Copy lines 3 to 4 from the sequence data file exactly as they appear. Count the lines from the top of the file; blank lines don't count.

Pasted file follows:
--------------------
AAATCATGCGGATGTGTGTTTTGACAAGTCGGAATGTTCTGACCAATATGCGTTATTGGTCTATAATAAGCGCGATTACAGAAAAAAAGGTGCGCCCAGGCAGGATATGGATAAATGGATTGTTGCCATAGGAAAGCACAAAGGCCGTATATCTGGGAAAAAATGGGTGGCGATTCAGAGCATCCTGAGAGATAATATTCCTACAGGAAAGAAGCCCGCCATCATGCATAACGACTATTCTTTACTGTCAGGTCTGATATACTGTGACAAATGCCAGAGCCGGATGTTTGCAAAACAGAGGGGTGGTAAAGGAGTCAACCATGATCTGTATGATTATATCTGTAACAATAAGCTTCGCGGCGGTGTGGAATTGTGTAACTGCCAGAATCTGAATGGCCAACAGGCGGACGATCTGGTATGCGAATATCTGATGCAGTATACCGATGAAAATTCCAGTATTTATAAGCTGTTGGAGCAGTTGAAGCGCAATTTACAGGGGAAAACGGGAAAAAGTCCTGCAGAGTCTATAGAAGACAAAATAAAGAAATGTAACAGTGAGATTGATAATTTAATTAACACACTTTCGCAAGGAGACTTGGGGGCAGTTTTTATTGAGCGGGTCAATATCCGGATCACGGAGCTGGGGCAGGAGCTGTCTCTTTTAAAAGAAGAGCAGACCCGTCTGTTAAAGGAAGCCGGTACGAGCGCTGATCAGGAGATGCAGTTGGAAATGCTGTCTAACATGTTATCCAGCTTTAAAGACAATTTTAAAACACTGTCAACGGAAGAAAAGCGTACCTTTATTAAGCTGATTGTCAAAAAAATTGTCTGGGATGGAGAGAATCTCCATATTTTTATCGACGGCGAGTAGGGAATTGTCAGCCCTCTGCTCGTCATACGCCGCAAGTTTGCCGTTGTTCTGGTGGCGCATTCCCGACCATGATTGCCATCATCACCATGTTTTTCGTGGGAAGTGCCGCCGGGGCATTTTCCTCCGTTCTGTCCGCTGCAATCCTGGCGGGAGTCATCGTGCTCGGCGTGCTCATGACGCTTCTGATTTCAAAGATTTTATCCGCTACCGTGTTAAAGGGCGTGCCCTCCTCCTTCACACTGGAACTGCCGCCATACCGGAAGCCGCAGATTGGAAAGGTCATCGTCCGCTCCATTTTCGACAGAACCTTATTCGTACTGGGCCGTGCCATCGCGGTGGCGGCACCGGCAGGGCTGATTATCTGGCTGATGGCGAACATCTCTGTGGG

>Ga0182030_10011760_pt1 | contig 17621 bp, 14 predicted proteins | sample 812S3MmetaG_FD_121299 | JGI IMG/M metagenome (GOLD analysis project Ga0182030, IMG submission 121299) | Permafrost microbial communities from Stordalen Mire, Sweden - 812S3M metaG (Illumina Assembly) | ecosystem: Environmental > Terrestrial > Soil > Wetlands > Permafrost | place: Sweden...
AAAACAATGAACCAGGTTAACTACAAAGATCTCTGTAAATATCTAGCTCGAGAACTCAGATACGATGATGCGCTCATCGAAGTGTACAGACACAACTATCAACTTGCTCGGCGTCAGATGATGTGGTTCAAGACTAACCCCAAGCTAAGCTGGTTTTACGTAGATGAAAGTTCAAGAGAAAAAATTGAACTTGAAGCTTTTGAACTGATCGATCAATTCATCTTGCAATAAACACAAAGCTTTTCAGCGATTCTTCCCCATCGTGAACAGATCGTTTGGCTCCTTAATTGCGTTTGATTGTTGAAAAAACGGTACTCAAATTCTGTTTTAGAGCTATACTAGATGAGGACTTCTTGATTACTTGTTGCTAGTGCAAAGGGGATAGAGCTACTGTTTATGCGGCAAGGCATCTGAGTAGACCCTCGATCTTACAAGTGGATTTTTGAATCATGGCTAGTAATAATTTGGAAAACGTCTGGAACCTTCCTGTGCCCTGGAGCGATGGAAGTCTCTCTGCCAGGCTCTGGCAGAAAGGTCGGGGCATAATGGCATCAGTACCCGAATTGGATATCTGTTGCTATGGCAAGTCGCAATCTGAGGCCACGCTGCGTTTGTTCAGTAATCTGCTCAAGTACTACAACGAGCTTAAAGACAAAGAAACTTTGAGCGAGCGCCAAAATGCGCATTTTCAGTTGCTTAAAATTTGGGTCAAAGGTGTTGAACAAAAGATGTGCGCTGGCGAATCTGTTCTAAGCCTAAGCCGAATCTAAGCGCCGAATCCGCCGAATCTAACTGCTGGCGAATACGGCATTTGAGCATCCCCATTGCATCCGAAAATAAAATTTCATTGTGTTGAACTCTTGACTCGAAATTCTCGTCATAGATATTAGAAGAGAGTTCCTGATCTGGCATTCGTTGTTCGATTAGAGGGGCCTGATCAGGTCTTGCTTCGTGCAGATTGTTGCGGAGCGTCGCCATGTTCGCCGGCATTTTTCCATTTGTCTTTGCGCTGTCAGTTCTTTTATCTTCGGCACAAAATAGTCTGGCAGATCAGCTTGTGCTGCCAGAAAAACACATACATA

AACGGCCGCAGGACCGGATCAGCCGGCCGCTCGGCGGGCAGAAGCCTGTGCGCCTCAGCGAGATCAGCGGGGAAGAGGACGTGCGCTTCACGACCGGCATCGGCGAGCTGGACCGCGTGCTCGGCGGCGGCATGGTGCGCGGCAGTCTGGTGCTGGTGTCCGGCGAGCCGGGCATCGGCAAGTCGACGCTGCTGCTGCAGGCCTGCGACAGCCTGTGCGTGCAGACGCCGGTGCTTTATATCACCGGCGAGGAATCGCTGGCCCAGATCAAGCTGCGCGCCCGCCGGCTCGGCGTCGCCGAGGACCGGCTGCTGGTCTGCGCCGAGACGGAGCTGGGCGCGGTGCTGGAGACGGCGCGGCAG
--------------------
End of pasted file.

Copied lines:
AAAACAATGAACCAGGTTAACTACAAAGATCTCTGTAAATATCTAGCTCGAGAACTCAGATACGATGATGCGCTCATCGAAGTGTACAGACACAACTATCAACTTGCTCGGCGTCAGATGATGTGGTTCAAGACTAACCCCAAGCTAAGCTGGTTTTACGTAGATGAAAGTTCAAGAGAAAAAATTGAACTTGAAGCTTTTGAACTGATCGATCAATTCATCTTGCAATAAACACAAAGCTTTTCAGCGATTCTTCCCCATCGTGAACAGATCGTTTGGCTCCTTAATTGCGTTTGATTGTTGAAAAAACGGTACTCAAATTCTGTTTTAGAGCTATACTAGATGAGGACTTCTTGATTACTTGTTGCTAGTGCAAAGGGGATAGAGCTACTGTTTATGCGGCAAGGCATCTGAGTAGACCCTCGATCTTACAAGTGGATTTTTGAATCATGGCTAGTAATAATTTGGAAAACGTCTGGAACCTTCCTGTGCCCTGGAGCGATGGAAGTCTCTCTGCCAGGCTCTGGCAGAAAGGTCGGGGCATAATGGCATCAGTACCCGAATTGGATATCTGTTGCTATGGCAAGTCGCAATCTGAGGCCACGCTGCGTTTGTTCAGTAATCTGCTCAAGTACTACAACGAGCTTAAAGACAAAGAAACTTTGAGCGAGCGCCAAAATGCGCATTTTCAGTTGCTTAAAATTTGGGTCAAAGGTGTTGAACAAAAGATGTGCGCTGGCGAATCTGTTCTAAGCCTAAGCCGAATCTAAGCGCCGAATCCGCCGAATCTAACTGCTGGCGAATACGGCATTTGAGCATCCCCATTGCATCCGAAAATAAAATTTCATTGTGTTGAACTCTTGACTCGAAATTCTCGTCATAGATATTAGAAGAGAGTTCCTGATCTGGCATTCGTTGTTCGATTAGAGGGGCCTGATCAGGTCTTGCTTCGTGCAGATTGTTGCGGAGCGTCGCCATGTTCGCCGGCATTTTTCCATTTGTCTTTGCGCTGTCAGTTCTTTTATCTTCGGCACAAAATAGTCTGGCAGATCAGCTTGTGCTGCCAGAAAAACACATACATA

AACGGCCGCAGGACCGGATCAGCCGGCCGCTCGGCGGGCAGAAGCCTGTGCGCCTCAGCGAGATCAGCGGGGAAGAGGACGTGCGCTTCACGACCGGCATCGGCGAGCTGGACCGCGTGCTCGGCGGCGGCATGGTGCGCGGCAGTCTGGTGCTGGTGTCCGGCGAGCCGGGCATCGGCAAGTCGACGCTGCTGCTGCAGGCCTGCGACAGCCTGTGCGTGCAGACGCCGGTGCTTTATATCACCGGCGAGGAATCGCTGGCCCAGATCAAGCTGCGCGCCCGCCGGCTCGGCGTCGCCGAGGACCGGCTGCTGGTCTGCGCCGAGACGGAGCTGGGCGCGGTGCTGGAGACGGCGCGGCAG